Reevaluation, using intact cells, of the exclusion limit and role of porin OprF in Pseudomonas aeruginosa outer membrane permeability

F. Bellido, N. L. Martin, R. J. Siehnel, R. E.W. Hancock

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Abstract

Earlier studies that used model membrane reconstitution methods have come to different conclusions regarding the exclusion limit of the outer membrane of Pseudomonas aeruginosa and whether OprF is the major channel-forming protein in the outer membrane. In this study, a 6.2-kbp SalI fragment, encoding only two cytoplasmic enzymes, α-galactosidase and sucrose hydrolase, and the inner membrane raffinose permease, was cloned behind the m-toluate-inducible tol promoter of vector pNM185 to create plasmid pFB71. P. aeruginosa strains harboring pFB71, when grown with inducer, produced both enzymes encoded by the insert and had acquired the ability to grow on the disaccharide melibiose and the trisaccharide raffinose. The rate of growth was dependent on the concentration and size of the saccharide and was decreased three- to fivefold by the absence of OprF, as examined by measuring the growth on melibiose and raffinose of an isogenic OprF-deficient Ω insertion derivative, H636(pFB71). At high concentrations, di-, tri-, and tetrasaccharides could pass across the outer membrane to plasmolyze P. aeruginosa, as measured by light scattering and confirmed by electron microscopy. The initial rate kinetics of light-scattering changes were dependent on the size of the saccharide being used. Furthermore, the rates of change in light scattering due to raffinose and stachyose uptake across the outer membrane for strain H636 were fivefold or more lower than for its OprF- sufficient parent H103. These data are consistent with model membrane studies showing that OprF is the most predominant porin for compounds larger than disaccharides in P. aeruginosa and suggest that the exclusion limit for this porin and the outer membrane is greater than the size of a tetrasaccharide. In addition, these data confirmed the existence of other porins with a predominant function in monosaccharide uptake and a more minor function in the uptake of larger saccharides.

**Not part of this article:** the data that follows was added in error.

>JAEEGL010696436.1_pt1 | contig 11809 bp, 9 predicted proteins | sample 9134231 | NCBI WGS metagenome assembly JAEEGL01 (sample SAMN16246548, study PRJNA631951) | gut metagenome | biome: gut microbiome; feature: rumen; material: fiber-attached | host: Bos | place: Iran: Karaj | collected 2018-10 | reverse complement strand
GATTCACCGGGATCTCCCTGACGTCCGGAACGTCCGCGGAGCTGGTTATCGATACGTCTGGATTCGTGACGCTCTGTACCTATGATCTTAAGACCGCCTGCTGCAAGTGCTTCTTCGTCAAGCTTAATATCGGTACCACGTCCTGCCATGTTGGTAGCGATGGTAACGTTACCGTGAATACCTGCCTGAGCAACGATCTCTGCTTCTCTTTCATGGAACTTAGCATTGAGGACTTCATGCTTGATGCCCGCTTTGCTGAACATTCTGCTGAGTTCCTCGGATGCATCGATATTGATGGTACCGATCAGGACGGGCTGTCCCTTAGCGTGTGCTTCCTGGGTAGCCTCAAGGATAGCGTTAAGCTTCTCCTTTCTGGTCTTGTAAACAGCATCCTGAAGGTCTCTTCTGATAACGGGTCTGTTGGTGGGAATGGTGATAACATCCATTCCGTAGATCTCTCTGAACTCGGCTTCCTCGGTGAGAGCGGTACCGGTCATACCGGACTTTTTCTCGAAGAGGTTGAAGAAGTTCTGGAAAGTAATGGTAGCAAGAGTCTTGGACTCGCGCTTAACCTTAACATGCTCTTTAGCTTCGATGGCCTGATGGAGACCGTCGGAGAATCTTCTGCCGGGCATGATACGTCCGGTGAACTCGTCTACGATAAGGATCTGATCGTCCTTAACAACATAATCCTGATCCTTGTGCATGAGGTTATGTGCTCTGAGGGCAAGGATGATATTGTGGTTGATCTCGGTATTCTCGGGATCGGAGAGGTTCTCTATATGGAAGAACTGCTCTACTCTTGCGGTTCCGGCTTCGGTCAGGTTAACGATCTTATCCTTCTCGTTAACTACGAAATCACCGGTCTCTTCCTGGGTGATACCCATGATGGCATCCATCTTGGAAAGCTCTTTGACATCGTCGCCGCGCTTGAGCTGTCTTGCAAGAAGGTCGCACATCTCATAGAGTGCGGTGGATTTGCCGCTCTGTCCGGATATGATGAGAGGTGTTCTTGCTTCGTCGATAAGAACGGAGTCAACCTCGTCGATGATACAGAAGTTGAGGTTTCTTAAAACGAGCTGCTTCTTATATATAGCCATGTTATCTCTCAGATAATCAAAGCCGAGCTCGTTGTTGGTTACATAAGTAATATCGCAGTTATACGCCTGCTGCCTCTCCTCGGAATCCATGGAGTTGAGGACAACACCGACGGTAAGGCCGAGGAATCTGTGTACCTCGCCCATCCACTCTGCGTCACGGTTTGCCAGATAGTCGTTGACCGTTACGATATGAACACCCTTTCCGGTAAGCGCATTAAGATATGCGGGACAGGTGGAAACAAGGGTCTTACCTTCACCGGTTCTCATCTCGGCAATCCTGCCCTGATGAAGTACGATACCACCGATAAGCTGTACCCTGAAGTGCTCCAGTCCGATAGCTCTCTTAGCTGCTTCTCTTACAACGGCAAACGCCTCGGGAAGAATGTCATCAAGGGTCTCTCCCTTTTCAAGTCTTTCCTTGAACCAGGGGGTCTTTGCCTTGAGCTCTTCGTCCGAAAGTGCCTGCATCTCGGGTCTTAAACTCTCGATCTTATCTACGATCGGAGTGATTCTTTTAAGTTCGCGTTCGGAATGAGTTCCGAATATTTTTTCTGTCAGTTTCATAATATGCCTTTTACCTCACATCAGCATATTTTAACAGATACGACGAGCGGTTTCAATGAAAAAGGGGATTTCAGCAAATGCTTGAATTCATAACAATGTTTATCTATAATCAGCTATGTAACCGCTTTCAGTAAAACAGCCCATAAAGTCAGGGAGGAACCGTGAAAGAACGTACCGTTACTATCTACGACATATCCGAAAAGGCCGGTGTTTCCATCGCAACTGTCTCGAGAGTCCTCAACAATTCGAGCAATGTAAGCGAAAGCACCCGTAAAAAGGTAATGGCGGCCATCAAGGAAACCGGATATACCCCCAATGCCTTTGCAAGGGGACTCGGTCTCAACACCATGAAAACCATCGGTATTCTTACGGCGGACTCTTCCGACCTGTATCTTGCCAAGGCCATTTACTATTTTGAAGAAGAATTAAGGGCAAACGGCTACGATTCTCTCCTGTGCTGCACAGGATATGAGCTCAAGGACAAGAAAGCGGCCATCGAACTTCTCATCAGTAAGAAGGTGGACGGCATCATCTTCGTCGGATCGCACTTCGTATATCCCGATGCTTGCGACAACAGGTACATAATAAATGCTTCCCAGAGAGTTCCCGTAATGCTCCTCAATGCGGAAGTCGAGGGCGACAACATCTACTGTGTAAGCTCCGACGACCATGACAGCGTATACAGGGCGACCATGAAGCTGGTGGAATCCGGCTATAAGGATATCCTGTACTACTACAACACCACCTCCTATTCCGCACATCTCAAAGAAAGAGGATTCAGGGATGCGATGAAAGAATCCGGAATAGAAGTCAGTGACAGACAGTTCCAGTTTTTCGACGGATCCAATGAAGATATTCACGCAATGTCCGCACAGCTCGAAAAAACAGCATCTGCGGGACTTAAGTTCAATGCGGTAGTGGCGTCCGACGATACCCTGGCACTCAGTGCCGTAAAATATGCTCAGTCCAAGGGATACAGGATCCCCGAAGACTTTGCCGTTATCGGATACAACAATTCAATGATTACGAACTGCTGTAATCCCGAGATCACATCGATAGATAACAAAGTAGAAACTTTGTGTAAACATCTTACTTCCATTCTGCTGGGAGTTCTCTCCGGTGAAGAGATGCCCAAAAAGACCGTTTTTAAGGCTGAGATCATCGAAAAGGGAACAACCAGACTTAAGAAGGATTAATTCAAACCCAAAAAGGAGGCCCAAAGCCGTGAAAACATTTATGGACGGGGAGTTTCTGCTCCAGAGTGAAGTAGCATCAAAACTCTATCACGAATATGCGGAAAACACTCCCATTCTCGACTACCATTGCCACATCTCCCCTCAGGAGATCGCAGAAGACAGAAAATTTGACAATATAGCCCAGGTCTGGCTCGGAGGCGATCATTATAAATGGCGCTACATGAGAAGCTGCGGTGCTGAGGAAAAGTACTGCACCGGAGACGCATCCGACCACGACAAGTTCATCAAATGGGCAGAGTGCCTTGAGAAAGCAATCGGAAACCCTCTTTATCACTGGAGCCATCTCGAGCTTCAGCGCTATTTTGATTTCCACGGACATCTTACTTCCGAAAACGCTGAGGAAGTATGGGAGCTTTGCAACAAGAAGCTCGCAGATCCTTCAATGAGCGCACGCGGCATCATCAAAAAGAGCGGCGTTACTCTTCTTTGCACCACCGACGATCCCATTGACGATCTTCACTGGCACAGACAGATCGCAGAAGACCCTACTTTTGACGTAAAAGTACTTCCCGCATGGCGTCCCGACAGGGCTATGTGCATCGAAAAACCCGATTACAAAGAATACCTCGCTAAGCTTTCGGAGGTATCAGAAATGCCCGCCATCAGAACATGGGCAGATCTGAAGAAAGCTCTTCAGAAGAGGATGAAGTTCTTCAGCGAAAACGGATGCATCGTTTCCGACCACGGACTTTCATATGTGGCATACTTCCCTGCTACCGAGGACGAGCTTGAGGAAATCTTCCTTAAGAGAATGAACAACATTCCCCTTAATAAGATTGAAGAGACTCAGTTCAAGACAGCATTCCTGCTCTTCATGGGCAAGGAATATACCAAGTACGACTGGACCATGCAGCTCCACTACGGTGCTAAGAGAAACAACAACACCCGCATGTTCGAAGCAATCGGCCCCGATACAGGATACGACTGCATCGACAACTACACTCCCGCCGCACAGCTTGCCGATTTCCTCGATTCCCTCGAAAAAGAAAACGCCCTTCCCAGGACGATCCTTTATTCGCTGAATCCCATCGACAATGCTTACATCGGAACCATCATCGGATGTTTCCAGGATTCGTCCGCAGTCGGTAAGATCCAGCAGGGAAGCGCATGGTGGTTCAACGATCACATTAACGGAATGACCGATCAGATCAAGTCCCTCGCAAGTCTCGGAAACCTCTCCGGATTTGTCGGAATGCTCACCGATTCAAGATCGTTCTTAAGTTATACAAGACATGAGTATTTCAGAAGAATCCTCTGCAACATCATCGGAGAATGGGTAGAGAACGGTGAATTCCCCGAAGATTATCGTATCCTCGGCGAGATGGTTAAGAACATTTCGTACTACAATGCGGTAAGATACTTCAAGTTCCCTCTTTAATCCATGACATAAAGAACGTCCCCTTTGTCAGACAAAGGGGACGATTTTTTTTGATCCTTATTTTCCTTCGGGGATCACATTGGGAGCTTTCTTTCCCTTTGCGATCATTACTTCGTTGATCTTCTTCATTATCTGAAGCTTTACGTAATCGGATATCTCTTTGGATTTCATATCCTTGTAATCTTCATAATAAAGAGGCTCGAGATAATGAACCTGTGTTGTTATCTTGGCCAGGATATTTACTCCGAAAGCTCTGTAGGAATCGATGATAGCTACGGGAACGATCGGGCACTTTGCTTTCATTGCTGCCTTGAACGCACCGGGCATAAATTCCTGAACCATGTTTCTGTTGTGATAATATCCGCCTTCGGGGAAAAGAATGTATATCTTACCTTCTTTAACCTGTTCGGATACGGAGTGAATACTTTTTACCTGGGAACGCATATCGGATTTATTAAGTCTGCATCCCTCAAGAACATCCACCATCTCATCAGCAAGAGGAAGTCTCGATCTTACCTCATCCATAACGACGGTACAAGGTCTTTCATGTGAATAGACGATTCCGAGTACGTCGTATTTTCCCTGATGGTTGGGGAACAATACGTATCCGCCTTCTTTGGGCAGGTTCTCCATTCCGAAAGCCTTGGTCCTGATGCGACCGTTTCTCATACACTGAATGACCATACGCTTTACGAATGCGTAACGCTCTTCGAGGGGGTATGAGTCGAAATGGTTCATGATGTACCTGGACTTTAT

Original languageEnglish
Pages (from-to)5196-5203
Number of pages8
JournalJournal of Bacteriology
Volume174
Issue number16
DOIs
Publication statusPublished - 1 Jan 1992
Externally publishedYes

ASJC Scopus subject areas

  • Microbiology
  • Molecular Biology

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